Violist Eliana Haig teaches college students by day at Southern Illinois University-Edwardsville and Washington University in St. Louis. In the afternoon, she is teaching at the Community Music School with children from pre-school to high school age. In her free time, she does freelance performing with her string quartet.
“It’s nice having a balance (of teaching and performing),” Haig said.
Haig has played the viola since she was eight.
Haig was a native of Rochester, N.Y. before coming to St. Louis. She said when she lived north of New York City, the music scene was very saturated.
“There’s a million Juilliard kids,” Haig said.
Haig said what helps make St. Louis stand out is it is not as saturated. She said it’s big enough to have a constant musical presence, but small enough to “do your own thing.” She and three other musicians started their own St. Louis-based string quartet.
Haig received her Master of Music in Performance from the Eastman School of Music and a Bachelor of Music with honors from Lawrence University. She said she was more interested in the performance aspect of music when she was younger than she was in teaching. That changed as she witnessed instructors in their practice.
“I got to see a lot of good teaching and saw what you could do with it,” Haig said.
Haig was involved with a string project when she was an undergraduate where she would go and teach at an after-school program through classes and private lessons. She started to do some teaching on the side and participating in pedagogy (the practice of teaching) classes.
Haig moved to St. Louis in August 2012 when her husband got a teaching position at Washington University. She had applied to schools around the area, one of them being the Community Music School. When she started, she had a private studio of six or seven students, which has grown since. She has taught students from the age of five to 18.
Haig said a lot of people try to justify the importance of music education because it can help students with other aspects of life, such as academic performance. However, while she said those benefits are important, she believes music should be a part of education in general.
Haig said if a universal education is about giving students the best of the culture, whether it be through language, math or science. She thinks music should be included in that conversation to help understand culture.
“Music is a really big part of being a human being,” Haig said.
Haig is a proponent of the Suzuki method of teaching. Haig said the method is especially effective with young children because it is about breaking everything down. The first lesson would just be about holding the viola or pitch matching with the voice. Students may not even play on that first lesson.
“It might take six months to get to a song you kind of recognize from a CD, but kids don’t mind,” Haig said. “They don’t have these expectations of ‘why am I not playing as good as the others.’ They’re just sort of interested in the process and they like learning one new thing a week.”
The school’s Community Relations Coordinator Melissa Peterson said the Suzuki method is effective because it mimics the way children learn to read. The children listen to the piece and then imitate the sounds orally before doing it through instruments.
“It’s great because it works naturally with the way that children learn,” Peterson said.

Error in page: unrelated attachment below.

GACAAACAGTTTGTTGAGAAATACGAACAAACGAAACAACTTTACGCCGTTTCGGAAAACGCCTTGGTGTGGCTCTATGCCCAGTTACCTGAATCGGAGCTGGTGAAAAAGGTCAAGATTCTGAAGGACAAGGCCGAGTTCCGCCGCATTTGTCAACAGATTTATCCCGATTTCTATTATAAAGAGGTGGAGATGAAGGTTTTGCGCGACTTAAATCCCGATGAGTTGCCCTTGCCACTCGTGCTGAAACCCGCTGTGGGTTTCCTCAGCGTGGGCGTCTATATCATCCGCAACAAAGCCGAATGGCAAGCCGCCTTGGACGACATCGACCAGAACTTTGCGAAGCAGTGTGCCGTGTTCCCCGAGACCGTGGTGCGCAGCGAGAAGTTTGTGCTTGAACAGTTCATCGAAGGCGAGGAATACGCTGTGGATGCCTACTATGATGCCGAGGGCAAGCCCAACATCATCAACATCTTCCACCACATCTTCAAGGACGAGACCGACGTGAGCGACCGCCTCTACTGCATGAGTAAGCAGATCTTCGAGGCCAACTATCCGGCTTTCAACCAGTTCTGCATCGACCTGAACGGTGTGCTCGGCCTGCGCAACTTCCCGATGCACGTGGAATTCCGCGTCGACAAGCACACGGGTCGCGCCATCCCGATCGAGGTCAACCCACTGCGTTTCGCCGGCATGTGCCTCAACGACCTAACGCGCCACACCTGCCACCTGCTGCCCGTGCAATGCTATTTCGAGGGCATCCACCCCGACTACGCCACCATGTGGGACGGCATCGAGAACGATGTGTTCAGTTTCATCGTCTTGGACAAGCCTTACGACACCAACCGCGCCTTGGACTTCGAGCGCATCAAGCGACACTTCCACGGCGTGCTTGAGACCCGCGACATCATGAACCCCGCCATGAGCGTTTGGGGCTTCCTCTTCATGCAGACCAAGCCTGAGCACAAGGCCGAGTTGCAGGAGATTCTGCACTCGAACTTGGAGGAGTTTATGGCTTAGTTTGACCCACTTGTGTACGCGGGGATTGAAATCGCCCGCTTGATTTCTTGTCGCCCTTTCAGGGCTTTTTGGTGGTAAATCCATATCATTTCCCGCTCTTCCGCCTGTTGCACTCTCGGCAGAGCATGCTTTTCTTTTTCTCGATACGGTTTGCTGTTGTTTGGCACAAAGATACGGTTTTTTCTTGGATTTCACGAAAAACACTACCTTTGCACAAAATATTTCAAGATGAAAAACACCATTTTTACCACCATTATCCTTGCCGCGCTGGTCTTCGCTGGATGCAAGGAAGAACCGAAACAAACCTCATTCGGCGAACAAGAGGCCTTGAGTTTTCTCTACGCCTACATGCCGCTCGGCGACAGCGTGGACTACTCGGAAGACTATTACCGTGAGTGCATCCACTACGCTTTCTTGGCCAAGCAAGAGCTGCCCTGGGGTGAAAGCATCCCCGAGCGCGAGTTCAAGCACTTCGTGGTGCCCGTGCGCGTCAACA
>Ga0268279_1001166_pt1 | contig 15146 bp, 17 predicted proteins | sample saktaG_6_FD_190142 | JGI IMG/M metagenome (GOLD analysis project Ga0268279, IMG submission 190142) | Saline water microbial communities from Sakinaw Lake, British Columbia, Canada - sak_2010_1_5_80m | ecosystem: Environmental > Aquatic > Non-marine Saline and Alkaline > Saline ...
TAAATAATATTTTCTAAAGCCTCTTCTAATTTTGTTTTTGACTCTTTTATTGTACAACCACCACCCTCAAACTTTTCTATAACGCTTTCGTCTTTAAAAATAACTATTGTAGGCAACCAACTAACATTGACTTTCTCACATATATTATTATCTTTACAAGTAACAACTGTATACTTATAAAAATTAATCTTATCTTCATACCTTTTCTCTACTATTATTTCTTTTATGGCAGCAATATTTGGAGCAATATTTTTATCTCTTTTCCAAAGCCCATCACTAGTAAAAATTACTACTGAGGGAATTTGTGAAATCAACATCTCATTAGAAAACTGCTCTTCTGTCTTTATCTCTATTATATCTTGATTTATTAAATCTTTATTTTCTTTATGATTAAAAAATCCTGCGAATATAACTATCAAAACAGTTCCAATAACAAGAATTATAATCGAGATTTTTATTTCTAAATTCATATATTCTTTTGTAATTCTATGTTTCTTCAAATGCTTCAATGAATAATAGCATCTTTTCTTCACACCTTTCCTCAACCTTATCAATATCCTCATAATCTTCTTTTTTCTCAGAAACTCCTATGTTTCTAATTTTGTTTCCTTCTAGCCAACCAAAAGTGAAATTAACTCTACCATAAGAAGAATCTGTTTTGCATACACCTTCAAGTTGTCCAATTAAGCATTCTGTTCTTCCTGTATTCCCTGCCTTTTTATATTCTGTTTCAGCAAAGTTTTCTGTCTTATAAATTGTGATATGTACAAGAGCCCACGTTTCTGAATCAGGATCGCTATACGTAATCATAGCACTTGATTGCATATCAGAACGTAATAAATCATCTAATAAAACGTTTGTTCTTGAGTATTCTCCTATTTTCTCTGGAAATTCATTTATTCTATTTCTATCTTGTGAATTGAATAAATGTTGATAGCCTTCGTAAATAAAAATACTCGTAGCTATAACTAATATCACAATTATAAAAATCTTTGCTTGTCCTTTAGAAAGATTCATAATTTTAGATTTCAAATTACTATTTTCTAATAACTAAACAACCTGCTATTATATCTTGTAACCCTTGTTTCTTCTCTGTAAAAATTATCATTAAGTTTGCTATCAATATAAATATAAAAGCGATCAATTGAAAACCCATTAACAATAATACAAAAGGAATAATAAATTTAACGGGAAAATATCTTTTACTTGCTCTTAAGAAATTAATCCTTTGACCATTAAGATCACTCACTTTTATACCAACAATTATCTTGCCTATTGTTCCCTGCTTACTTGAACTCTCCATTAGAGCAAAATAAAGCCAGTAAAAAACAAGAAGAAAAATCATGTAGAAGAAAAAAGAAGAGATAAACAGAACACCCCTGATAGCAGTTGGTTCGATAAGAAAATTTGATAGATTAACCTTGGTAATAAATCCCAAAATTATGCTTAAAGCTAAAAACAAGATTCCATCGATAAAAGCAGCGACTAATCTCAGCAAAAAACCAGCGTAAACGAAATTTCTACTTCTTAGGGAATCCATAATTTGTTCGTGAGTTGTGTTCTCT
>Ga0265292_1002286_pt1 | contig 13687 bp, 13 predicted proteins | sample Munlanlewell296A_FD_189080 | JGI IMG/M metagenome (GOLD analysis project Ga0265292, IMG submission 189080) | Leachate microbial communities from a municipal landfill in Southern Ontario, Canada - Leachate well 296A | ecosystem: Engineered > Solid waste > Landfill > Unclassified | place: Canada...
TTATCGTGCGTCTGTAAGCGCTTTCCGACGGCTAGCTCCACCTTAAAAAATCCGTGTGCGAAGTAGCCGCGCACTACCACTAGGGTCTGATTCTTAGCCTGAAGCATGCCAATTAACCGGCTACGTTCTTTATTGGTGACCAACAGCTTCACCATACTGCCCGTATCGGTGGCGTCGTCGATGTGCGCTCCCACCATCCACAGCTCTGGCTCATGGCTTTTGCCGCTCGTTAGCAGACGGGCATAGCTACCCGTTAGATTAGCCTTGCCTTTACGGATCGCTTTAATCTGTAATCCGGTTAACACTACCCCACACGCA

Haig has performed in various orchestras in Rochester and St. Louis. A few of those include the Civic Orchestra of Chicago, Chamber Project St. Louis, Metropolitan Orchestra of St. Louis and the Illinois Symphony Orchestra.
It was in Chamber Project St. Louis that she met fellow musicians Hannah Frey and Stephanie Hunt. They started talking about forming their own freelance project.
That project eventually became the Perseid String Quartet, consisting of Haig, Frey, Hunt and Manuela Kayamakanova, whom Frey knew. The quartet was formed in 2013.
“In chamber music, it’s difficult to find a good rapport,” Haig said. “We’ve been really lucky that we all get along really well and have similar enough aesthetics.”
The quartet meets once a week to rehearse. Some of their performances include the Tavern of Fine Arts, the First Presbyterian Church in Edwardsville and the Schmidt Art Center at Southwestern Illinois College.
Haig said being a freelance musician is something she enjoys because it involves the challenge of having to learn music more quickly than usual.
“It’s not something you necessarily get in Conservatory where you have months and months before your orchestra concert,” Haig said.
Frey said she feels the goal of the group is to bring their love of music from the romantic period to an audience.
“We always tell them a little bit about the piece before we play so that they have kind of an idea either of what it is we like about it or why the composer wrote it or what’s interesting about it,” Frey said.
Frey also said playing in small venues helps the audience feel like they are a part of the performance. She said that everyone in the group gets along well because they always stay kind to one another.
“Even if you have a difference of opinion, everyone is very good, I think, at expressing it in a good way,” Frey said.
Melissa Peterson said having someone like Haig performing actively in St. Louis is important to helping children develop as musicians. Peterson said instructors like Haig brings experience and expectations of performing live to her students.
“They [instructors] know what it’s like to be performing,” Peterson said. “They know if a student is suffering from performance anxiety; they can relate to that.”
Peterson said Haig is an immensely qualified instructor because she brings enthusiasm to her students.
“She is a wonderful instructor,” Peterson said. “She is energetic. When her students perform, they’re very prepared. They are wonderful players and they love working with her.”